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3 key information regarding cataract surgery

Dr. Stéphanie Zwillinger offers you 3 key information about cataract surgery in this article. It is one of our ophthalmologist specialties, as well as glaucoma and pediatrics! The COP9 team introduces you to this surgery: why undergo a surgical treatment and replace the lens? How does the procedure take place? How is the postoperative provided? Continue reading to learn how to get your visual acuity back after this surgical treatment!

cataract surgery

The cataract surgery: why replacing the lens?

As you may know, cataract is a clouding of the lens. Located inside the eye, the lens allows you to quickly shift from far range to close range vision. It plays a major role in the accommodation, a system we already explained in this article “the eye: an organ that adapts to everything”. This clouding prevents the eye from focusing properly and can lead to blindness.

The patient affected with cataract has an impaired farsight, photophobia, and sees less contrasts. This aging of the lens affects mostly the elderly of age 75 and more.

However, no matter the age, traumatic cataract can occur post surgery or can be caused by a retinal detachment or medical drug treatments. Chronic illness such as diabetes can also provoke a cataract. Dr.Stéphanie Zwillinger also performs surgery on children: this is what we call congenital cataract.

Your ophthalmologist will screen and evaluate the evolution of the disease. If you feel:

  • a glare in a bright environment;
  • a veil in front of your eyes;
  • that your vision is progressively deteriorating.

Do not hesitate to make an appointment for a visual assessment in order to analyze the opacity of your lens.

The cataract surgery: how does the procedure take place?

The goal behind cataract surgery is to remove the clouded lens and to replace it with an intraocular implant (or IOL Implant).This artificial lens means immediate visual recovery for the patient, right after the procedure.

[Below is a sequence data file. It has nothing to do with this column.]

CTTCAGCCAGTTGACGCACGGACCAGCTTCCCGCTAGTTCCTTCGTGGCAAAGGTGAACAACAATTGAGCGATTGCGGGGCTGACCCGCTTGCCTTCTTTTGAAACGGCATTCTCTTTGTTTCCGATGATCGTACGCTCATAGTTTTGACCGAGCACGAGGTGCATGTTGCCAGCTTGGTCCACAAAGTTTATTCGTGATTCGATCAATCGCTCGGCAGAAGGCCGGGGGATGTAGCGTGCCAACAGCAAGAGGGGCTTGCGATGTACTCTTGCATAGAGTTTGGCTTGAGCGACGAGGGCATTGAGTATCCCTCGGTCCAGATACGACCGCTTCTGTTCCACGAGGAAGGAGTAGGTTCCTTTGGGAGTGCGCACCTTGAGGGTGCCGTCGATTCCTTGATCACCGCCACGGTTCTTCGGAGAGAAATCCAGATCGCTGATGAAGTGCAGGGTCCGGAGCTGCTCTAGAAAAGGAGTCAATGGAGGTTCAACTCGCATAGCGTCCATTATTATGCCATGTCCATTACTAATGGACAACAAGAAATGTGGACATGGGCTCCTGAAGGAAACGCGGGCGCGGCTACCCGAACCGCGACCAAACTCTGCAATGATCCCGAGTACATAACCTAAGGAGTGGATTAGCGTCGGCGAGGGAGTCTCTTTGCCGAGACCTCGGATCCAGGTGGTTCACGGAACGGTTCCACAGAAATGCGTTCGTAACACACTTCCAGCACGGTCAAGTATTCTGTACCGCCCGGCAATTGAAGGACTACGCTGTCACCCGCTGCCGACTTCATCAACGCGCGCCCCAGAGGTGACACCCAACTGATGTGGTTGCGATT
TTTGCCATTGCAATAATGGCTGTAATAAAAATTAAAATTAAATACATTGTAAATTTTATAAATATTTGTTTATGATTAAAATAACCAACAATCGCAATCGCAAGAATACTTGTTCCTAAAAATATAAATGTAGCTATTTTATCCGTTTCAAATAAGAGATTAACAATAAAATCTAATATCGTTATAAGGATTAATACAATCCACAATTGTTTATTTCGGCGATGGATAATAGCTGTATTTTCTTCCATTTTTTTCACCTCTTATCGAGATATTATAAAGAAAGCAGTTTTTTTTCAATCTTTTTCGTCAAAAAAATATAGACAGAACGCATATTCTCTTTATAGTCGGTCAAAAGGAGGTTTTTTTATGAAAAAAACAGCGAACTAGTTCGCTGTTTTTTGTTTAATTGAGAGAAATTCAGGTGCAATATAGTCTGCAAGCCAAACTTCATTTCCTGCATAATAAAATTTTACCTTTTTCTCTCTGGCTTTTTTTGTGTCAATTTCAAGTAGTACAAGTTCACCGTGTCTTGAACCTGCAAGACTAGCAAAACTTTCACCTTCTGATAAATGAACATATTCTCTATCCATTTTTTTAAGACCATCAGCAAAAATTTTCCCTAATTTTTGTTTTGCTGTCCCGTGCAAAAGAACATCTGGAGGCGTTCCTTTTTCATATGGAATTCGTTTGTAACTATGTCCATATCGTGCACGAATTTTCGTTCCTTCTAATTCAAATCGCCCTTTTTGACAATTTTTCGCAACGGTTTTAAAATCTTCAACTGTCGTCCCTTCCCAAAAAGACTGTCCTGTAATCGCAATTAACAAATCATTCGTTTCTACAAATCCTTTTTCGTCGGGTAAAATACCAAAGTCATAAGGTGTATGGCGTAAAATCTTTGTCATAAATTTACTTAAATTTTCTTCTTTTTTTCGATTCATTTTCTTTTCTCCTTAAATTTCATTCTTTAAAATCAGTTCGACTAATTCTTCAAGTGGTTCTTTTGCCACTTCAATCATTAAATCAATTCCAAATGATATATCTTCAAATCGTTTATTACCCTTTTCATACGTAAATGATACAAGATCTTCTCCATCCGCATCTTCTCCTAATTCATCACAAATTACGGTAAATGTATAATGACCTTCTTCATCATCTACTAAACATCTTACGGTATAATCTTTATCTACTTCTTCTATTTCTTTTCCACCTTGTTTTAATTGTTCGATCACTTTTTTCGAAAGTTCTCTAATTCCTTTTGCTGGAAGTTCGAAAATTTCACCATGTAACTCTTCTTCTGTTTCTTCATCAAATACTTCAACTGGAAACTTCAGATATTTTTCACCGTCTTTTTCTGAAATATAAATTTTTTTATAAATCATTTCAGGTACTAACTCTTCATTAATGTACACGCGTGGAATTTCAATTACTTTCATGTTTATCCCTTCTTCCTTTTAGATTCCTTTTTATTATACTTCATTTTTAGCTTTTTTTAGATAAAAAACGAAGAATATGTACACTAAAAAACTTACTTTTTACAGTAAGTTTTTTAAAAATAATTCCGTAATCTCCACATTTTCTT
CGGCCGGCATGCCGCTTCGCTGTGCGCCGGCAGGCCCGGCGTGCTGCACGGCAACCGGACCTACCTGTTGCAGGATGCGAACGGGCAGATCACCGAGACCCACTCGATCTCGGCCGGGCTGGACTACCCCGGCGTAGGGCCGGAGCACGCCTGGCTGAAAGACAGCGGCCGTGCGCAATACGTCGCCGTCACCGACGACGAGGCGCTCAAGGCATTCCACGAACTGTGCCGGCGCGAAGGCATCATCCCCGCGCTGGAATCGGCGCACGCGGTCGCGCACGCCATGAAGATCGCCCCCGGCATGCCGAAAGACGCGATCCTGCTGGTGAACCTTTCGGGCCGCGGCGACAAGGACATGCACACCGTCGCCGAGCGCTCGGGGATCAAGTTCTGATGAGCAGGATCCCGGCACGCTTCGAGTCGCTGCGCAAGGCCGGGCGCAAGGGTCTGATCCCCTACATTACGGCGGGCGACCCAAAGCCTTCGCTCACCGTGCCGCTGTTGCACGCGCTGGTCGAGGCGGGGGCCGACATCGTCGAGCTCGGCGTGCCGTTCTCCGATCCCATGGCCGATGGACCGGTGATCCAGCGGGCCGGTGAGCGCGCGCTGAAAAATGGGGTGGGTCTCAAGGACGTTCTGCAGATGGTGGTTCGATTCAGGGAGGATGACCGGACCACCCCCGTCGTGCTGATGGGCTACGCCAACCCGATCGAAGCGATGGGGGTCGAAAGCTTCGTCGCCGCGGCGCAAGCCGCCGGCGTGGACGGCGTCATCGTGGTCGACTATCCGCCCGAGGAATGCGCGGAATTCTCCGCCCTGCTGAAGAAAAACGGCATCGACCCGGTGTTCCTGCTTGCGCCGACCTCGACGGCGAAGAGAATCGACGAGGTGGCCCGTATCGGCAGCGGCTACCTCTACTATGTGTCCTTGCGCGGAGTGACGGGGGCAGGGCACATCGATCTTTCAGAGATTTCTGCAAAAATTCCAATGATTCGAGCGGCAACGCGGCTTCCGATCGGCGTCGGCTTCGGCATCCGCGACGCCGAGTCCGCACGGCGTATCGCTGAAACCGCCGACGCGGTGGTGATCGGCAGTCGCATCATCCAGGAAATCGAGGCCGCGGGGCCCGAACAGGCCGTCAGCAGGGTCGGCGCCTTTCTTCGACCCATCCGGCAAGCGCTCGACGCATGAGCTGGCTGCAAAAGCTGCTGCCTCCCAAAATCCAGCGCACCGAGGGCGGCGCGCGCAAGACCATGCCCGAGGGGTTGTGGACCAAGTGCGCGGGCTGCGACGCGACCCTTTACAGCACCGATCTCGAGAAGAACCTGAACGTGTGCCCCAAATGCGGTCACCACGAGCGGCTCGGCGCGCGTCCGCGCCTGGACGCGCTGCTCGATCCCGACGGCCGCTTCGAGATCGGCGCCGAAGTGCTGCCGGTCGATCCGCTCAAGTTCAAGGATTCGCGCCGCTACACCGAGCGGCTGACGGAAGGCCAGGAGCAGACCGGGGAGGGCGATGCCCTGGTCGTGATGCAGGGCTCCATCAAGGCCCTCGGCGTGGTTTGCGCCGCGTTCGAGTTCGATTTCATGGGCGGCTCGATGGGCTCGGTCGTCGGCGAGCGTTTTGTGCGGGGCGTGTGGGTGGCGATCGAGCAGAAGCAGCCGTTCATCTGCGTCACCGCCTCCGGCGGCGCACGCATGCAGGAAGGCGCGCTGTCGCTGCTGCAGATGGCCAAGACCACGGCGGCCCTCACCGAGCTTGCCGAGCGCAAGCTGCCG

Dr. Stéphanie Zwillinger proceeds in an operating room. This medical act is mostly performed as an outpatient surgery. However, some cases require hospitalization. Your surgeon who specializes in cataract will direct you toward the solution that suits you best. 

If you have to undergo surgery for both eyes, the general advice is to proceed on one eye, then on the other, up to 15 days to a month later. On average, this procedure lasts 15 minutes.

Regarding the cataract surgery process, a local anesthesia is performed on the eye with eye drops. For some patients, a general or a peribulbar anesthesia can be performed, to make the surgery accessible to everyone.

During the procedure, the eye surgeon works in an operating room, with his or her team and a surgical microscope. Here are the main steps of the cataract surgery:

  • one or more tiny incisions are made within the eye, in the cornea;
  • an viscoelastic injection is performed directly into the eye to create space in the anterior chamber;
  • an opening of the anterior lens capsule (a capsulorhexis);
  • an hydrodissection;
  • the lens is released and removed with a ultrasound probe;
  • the capsular bag is cleaned up and the IOL is placed inside afterward;
  • the eye is then cleansed from the viscoelastic substance, rinsed and cleaned up. 

The surgery is painless and does not require stitches, for the incisions are self-sealing (hydrosuture).

Postoperative of the cataract surgery

Every patient undergoing eye surgery has to go through the medical treatment recommended by the eye surgeon. For a cataract surgery, anti inflammatory and antibiotic drops must be applied several times a day, on a given period.

The procedure does not generate complications and is perfectly painless. However, should you feel tinglings, redness or any other and ocular abnormality, we invite you to consult your ophthalmologist or ophthalmic emergencies as quickly as possible.

Furthermore, postoperative sometimes means a new vision for the patient: in some cases, an IOL can also correct vision. The patient won’t need corrective lenses and could regain sight! If not, it is necessary to wait three weeks to get a prescription for new glasses to match the new vision.
As a conclusion on this cataract surgery article, we invite you to read complementary articles about this pathology! We talked about the cataract in the “Why does the field of vision decline” article (as well as glaucoma, presbyopia, etc), as well as in this congenital cataract article. Finally, do not hesitate to follow us on our social networks! We are also present on Facebook and Instagram.

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